Paris Jet, the first VLJ, is revived
The world’s first production and certified very light jet, the Morane Saulnier MS760 Paris Jet, has a new lease on life. In October, JetSet Aviation Holdings, a subsidiary of JetSet International, announced that it had purchased the MS760 type certificate and intellectual property from France’s Socata, successor to Morane Saulnier, and that 32 MS760s are available for upgrade and purchase.
“We’re breathing new life into the design,” said JetSet president Edward Furtak. During the past five years, he said, the “reintroduction” of the personal light jet created high expectations in the marketplace, but high prices for new jets, bankrupt projects and program delays have dampened some of that enthusiasm.
An MS760 with relatively low-time engines and modern avionics for $450,000 to $750,000 is much more in line with expectations of low-cost personal jets, he said.
The MS760 is a pressurized four-place jet powered by two 880-pound-thrust Turbomeca Marboré IIC turbojets. The follow-on MS760B Paris Jet II featured 1,058-pound-thrust Marboré IVs and more fuel capacity. FAA certification of the MS760 was earned in 1958, and for a brief period Beech Aircraft tried to market the Paris Jet in the U.S. The MS760 is certified in the utility category.
The Marboré engine is a simple design with a one-stage centrifugal compressor and single-stage turbine. On a standard day, the total fuel flow is about 160 gph at 23,000 feet, pushing the MS760 along at 350 ktas, according to Furtak. The Paris II version, which Furtak owns and flies, carries 486 gallons of fuel; he said that a comfortable maximum-range trip is 750 to 900 nm.
Furtak has been a pilot since 1987 and logged most of his time in a Mooney TLS. “The TLS is a great airplane, but,” he said, “like any pilot, I want to go faster and farther.” He bought his MS760 more than two years ago and started buying more Paris Jets from the French air force, including tools and parts. “The logical thing to do was acquire the type certificate so we could directly support the fleet,” he said, “and have the option to manufacture new aircraft at some point.”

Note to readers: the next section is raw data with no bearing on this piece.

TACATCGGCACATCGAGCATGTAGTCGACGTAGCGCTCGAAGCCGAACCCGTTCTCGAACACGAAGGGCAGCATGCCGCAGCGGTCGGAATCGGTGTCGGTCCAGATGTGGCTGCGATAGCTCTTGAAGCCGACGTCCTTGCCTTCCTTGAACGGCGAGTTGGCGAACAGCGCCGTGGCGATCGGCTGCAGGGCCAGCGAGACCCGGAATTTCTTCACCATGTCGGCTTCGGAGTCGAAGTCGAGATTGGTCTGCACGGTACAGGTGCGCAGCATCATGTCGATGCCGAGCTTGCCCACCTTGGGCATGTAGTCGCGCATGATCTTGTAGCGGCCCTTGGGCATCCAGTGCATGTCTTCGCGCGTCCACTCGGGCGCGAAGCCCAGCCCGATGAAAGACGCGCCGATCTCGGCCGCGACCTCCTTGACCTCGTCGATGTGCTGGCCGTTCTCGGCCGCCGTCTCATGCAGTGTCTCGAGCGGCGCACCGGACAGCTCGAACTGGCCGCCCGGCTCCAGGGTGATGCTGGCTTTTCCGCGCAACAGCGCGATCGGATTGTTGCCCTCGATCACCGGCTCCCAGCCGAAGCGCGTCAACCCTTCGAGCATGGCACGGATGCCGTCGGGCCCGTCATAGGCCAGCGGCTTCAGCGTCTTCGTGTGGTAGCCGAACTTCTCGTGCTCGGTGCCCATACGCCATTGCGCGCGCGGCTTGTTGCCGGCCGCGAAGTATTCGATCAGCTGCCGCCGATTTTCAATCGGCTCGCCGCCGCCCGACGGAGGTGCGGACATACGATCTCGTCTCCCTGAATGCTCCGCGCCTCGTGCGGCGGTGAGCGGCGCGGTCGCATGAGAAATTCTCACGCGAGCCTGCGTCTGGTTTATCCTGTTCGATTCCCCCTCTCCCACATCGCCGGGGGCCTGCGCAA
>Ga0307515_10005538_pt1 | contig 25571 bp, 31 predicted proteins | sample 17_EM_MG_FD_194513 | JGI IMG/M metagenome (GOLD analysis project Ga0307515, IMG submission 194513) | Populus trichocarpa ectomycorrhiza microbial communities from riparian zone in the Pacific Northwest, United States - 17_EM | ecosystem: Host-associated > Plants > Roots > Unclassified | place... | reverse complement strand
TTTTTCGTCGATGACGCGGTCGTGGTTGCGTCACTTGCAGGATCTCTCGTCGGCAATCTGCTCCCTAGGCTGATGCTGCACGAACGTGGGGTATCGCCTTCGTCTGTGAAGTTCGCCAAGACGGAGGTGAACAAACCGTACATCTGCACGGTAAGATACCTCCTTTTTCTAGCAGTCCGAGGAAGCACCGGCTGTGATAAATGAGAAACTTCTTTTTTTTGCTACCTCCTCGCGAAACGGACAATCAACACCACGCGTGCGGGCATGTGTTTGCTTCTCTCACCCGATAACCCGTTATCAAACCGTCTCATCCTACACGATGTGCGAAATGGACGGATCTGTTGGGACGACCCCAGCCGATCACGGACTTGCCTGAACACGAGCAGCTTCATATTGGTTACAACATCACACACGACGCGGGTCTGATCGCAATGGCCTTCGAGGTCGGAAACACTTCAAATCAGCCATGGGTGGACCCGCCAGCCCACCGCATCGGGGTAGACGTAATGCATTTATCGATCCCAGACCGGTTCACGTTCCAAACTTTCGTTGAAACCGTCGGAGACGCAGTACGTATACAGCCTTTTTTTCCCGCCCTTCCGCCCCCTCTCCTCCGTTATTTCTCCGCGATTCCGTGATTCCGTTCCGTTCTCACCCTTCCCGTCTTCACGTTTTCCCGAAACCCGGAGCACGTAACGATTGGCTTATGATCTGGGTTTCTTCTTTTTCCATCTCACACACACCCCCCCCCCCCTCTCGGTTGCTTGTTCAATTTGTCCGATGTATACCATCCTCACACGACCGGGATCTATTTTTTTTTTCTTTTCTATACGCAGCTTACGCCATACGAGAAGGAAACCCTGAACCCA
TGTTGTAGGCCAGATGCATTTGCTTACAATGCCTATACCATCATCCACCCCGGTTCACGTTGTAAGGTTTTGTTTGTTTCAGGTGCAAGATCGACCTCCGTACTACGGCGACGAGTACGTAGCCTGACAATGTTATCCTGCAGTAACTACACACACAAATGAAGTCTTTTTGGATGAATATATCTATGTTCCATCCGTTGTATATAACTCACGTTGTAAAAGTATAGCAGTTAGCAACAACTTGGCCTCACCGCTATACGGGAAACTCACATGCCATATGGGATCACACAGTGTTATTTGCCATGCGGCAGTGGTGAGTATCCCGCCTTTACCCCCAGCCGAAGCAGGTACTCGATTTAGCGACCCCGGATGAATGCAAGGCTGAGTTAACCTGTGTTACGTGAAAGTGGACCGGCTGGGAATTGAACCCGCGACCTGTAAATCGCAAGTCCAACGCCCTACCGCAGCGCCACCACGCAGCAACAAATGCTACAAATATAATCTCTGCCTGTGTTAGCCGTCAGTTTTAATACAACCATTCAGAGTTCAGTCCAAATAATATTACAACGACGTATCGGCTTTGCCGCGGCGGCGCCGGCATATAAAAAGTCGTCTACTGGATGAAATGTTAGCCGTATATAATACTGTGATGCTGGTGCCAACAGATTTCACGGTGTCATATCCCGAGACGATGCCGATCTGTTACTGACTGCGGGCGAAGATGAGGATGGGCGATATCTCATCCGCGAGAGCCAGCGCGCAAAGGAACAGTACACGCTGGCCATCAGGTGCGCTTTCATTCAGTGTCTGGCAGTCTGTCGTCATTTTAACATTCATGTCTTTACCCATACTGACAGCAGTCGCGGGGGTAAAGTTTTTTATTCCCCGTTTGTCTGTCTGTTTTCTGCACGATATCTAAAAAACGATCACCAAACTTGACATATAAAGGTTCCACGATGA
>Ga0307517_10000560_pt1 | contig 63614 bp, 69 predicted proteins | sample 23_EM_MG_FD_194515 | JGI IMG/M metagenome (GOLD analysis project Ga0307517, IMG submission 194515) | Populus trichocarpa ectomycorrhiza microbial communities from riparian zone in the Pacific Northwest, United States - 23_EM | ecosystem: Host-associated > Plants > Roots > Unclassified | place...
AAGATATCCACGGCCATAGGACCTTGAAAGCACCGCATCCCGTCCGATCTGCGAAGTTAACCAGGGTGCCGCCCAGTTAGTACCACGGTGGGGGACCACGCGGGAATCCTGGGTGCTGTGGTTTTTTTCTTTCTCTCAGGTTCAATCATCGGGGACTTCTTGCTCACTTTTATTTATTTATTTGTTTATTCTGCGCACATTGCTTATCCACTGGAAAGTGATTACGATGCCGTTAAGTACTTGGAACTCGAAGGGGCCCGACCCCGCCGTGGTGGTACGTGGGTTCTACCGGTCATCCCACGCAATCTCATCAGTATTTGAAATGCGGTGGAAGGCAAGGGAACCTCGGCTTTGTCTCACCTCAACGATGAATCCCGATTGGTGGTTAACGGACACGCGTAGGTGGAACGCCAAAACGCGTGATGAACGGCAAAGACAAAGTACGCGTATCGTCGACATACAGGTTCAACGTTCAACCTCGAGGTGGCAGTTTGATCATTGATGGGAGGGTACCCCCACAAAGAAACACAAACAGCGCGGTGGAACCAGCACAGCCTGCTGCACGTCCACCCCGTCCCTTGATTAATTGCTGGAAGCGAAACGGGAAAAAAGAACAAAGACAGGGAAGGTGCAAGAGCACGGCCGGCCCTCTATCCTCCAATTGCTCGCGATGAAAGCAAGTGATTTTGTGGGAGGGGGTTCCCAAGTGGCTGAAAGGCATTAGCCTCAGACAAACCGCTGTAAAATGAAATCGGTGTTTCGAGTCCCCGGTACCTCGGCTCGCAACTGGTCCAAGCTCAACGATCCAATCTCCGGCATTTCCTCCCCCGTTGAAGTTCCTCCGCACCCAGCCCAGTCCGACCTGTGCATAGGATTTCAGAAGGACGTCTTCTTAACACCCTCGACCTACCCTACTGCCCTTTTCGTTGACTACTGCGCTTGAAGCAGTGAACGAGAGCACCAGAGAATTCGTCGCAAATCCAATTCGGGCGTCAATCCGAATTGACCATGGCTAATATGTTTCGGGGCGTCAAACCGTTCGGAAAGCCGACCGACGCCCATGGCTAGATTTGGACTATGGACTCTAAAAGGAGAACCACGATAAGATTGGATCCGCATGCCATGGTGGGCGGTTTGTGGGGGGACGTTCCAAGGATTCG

Transitioning to the MS760 was easy, Furtak said, because the two engines are mounted closely together and there is no asymmetric thrust with one engine inoperative. He spent 12 hours flying a Piper Seneca then trained for and passed the MS760 type rating checkride. He now has 200 hours in his MS760 and has upgraded it with a Chelton glass cockpit.
The MS760s awaiting refurbishment are stored at a JetSet facility in Calhoun, Ga., and the company’s training courses for the MS760 are conducted at Orlando International Airport. A type rating in the MS760 takes from seven to 10 days and includes 40 hours of ground school and five hours of flight instruction.
The plan is to offer complete support for the MS760 fleet, including training, avionics upgrades, parts and engine support. JetSet has 62 Marboré engines preserved in nitrogen-filled canisters. The engine’s hot-section interval is 1,800 hours and overhauls are due at 3,600 hours.
JetSet has already done engineering studies on upgrading the MS760 with a more modern powerplant, possibly a single-engine version using a Williams FJ44 or Pratt & Whitney Canada JT15D or dual Williams FJ33s or Pratt PW615s. This could boost speed to more than 400 knots and range to 1,400 or 1,600 nm, Furtak said.
One of the drawbacks of the MS760, besides its noisy and thirsty engines, is the awkward sliding canopy. Morane Saulnier built one Paris III, which has six seats and a more conventional entry door instead of the canopy. If JetSet were ever to bring the Paris Jet back into production, said light jet designer Luc Van Bavel, the six-seat version would make the most sense.“[The III] corrected all the shortcomings. Using the III as a baseline would be the best way.” But when it comes to re-engining the existing MS760s, he added, “That’s going to be a complex venture.”
Furtak said that buyers are already asking to place deposits on turbofan versions of the MS760 and a new six-seater. “The airplane was years ahead of its time. Only now is the technology there from a situational awareness standpoint to make people more at ease in a high-performance aircraft. Eclipse did a fantastic job of educating the market as to the possibilities of personal jets. That resulted in a number of vertical markets getting ready to use such an aircraft in different business models. The big disappointment is that the designs ultimately didn’t meet their promise, but nonetheless the demand is still there.”